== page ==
There is no big deal. At the turning of the last century, peoples also
argued about which year should be the first one of the 20th century. It
turned out some peoples celebrated the coming of 20th century in
1900, while other peoples celebrated in 1901.
I personally like 2000 to be the first year of 21st century because
nothing will be changed except for the definition of the first century.
However, if we consider 2001 the first year of the new century, our
intuition and habit on numbers will have to be changed. For example,
1980's will mean 1981 to 1990. I believe most people agree that number
means 1980 to 1989.
On Thu, 23 Sep 1999, Falk H. Koenemann wrote:
> dbrown schrieb:
> > "The 1999 Fall Meeting will be the Last Great Geophysical Science Meeting
> > held in this Century".
> > ...If, on
> > the other hand, it starts with the year 1, then a century lasts for only 99
> > years by the AGU reckoning. Now, the AGU is well respected society, but can
> > they really change the number of years in a century? Of course, the above
> > statement could mean that the AGU doesn't plan on having any geophysical
> > meetings next year - or anyone else for that matter, if this is to be "the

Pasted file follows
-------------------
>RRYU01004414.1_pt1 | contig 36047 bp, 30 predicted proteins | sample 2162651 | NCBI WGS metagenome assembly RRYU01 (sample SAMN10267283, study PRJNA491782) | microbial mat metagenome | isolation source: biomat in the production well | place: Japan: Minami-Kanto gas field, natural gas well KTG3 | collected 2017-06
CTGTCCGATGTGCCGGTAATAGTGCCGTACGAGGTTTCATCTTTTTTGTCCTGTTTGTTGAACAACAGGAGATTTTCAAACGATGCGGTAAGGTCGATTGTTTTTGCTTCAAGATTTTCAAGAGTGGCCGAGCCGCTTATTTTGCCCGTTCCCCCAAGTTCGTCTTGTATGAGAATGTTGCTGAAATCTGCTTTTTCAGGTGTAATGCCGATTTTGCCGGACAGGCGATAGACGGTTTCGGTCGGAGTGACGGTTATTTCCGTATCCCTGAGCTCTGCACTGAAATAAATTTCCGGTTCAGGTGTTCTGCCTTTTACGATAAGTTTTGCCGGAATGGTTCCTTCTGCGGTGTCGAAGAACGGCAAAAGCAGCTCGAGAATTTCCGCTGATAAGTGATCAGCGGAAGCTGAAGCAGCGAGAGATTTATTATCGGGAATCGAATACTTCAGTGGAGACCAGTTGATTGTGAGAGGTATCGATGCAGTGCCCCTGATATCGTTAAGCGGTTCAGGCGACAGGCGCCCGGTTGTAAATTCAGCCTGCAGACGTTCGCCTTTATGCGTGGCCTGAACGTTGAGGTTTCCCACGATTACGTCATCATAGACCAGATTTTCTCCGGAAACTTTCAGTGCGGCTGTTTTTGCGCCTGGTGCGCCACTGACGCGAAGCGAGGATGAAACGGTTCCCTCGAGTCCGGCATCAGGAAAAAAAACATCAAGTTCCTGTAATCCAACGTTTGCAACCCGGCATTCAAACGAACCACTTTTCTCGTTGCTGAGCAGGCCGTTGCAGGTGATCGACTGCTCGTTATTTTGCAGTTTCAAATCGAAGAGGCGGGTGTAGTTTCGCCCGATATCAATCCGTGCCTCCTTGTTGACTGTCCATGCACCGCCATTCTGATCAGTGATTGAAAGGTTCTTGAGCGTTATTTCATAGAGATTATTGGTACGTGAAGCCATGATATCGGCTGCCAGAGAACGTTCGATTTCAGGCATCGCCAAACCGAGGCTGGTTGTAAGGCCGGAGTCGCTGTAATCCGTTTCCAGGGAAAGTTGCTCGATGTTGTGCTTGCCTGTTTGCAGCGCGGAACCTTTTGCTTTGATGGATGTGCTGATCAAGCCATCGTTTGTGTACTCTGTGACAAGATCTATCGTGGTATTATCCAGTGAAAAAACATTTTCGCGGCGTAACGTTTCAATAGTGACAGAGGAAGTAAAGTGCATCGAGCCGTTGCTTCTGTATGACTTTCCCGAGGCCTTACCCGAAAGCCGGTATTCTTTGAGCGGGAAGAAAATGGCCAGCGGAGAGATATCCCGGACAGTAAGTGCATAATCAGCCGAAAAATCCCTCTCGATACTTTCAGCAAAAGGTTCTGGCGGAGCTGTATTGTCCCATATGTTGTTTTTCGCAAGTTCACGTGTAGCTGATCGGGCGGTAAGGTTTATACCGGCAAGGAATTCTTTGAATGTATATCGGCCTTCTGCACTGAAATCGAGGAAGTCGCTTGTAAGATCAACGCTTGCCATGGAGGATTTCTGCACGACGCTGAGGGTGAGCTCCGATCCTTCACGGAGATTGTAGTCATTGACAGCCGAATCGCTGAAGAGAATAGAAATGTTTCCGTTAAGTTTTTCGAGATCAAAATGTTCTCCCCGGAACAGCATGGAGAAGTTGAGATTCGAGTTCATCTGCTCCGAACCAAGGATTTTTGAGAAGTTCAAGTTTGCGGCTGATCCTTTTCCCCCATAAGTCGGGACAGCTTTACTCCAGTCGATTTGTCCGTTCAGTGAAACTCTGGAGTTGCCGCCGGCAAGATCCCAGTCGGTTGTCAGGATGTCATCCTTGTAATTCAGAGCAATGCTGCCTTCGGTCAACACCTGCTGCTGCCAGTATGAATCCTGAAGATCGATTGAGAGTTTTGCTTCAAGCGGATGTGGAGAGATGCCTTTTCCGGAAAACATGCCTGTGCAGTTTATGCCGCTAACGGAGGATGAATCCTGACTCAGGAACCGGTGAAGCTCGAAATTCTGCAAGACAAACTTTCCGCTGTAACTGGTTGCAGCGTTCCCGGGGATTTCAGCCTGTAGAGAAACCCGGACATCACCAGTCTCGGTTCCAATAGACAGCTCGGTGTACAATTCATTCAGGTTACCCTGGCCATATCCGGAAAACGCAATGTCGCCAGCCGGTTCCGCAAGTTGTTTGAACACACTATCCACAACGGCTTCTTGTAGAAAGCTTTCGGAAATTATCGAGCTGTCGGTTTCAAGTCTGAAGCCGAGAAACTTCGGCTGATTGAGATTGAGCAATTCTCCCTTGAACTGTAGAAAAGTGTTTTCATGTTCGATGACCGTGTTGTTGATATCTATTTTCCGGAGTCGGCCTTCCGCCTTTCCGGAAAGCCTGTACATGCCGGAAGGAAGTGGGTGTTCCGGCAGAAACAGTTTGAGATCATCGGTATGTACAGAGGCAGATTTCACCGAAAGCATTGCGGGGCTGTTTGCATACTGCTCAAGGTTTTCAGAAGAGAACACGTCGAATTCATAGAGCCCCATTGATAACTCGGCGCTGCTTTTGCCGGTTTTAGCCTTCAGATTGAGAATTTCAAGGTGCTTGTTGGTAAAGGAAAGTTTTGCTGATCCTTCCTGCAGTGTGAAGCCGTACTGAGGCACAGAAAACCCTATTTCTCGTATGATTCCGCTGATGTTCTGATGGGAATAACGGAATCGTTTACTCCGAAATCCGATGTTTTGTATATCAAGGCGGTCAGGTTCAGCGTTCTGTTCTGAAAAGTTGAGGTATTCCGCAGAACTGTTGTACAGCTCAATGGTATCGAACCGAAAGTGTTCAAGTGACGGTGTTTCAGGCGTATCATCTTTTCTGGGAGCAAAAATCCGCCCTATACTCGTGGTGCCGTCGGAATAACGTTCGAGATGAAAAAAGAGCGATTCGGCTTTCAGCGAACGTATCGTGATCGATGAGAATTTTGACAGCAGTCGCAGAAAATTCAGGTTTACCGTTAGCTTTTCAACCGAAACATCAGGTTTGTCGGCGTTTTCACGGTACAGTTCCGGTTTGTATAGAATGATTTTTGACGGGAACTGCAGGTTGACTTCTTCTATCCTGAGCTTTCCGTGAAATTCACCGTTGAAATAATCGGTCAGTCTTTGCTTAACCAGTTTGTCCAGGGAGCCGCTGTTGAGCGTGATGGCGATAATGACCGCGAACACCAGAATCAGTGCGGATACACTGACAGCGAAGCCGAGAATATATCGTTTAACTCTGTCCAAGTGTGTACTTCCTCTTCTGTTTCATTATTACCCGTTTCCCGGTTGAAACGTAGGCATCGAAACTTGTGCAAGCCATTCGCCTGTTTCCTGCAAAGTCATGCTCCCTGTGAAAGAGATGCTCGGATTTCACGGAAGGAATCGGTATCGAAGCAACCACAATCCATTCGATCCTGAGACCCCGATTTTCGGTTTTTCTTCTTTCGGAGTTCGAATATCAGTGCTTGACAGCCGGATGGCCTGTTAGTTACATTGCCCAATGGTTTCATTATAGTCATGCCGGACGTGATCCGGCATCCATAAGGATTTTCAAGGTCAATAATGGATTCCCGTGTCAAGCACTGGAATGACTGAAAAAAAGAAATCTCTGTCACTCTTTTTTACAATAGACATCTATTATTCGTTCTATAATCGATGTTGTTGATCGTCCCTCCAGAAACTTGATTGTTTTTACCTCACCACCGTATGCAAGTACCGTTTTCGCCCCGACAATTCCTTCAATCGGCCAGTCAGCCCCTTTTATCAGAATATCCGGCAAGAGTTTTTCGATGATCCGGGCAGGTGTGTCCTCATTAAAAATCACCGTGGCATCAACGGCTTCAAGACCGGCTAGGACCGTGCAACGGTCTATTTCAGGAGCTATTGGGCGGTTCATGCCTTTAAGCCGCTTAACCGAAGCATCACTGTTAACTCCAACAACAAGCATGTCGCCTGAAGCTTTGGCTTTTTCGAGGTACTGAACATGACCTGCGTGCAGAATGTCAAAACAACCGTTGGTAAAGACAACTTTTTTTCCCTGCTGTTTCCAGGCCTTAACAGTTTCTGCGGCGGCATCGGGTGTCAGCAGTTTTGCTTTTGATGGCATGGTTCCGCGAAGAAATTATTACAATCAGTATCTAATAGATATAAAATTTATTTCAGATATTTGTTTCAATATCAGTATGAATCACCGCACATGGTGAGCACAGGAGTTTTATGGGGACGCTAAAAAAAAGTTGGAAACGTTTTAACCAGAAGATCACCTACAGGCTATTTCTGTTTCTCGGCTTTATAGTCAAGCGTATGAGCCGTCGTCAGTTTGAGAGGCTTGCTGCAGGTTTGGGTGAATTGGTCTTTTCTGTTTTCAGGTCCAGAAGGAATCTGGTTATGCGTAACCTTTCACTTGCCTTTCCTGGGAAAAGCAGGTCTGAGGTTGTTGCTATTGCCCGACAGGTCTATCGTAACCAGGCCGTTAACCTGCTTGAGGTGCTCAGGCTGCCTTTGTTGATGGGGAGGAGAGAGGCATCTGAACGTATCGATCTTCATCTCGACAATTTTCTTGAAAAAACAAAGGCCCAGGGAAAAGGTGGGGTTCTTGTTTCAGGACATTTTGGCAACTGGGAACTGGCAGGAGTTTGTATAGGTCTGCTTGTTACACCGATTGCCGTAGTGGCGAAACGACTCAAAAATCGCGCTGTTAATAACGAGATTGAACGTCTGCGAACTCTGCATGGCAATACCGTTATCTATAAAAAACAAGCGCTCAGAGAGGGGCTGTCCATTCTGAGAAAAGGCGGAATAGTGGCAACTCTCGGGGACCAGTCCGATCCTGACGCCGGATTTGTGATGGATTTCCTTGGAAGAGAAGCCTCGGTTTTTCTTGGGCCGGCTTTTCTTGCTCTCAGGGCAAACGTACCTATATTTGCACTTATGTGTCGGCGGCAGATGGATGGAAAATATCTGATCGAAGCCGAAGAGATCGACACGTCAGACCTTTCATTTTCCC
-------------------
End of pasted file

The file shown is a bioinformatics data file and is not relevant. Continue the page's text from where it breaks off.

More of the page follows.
> > last great" one of the century.
> Sorry, I believe you are misinformed. AGU does not have the power to change the
> number of years in a century, of course, but deities do. So, the first century
> had only 99 years, and you were quite right, AGU responded by cancelling in
> protest all meetings in that entire millenium. After that, centuries had 100
> years as before, by common consent of Allah, God, Wotan, Manitou, Baal, Zeus,
> Seth, and Jupiter who had a conference on this in the year 709 ab urbe condita.
> They all informed their earthly representatives in due course, in the case of
> Jupiter it was Caius Iulius Caesar; he decreed that year to be the year 44 BC.
> Promptly, he was murdered. Later on, God informed his respective earthly
> representative, Pope Gregor XIII, in the year 1485 AD to drop a couple of
> fortnights (Pope Gregor was not murdered, though); so that year was a little
> short too, strictly speaking the entire 15th century was a little wanting;
> again, AGU cancelled all meetings for several centuries.
> So, please stop fiddling with the counting of years, or else AGU might again
> resort to inordinately severe measures of protest. I don't want my talk
> cancelled in the Fall meeting just because of you.
> Falk H. Koenemann Aachen, Germany [log in to unmask]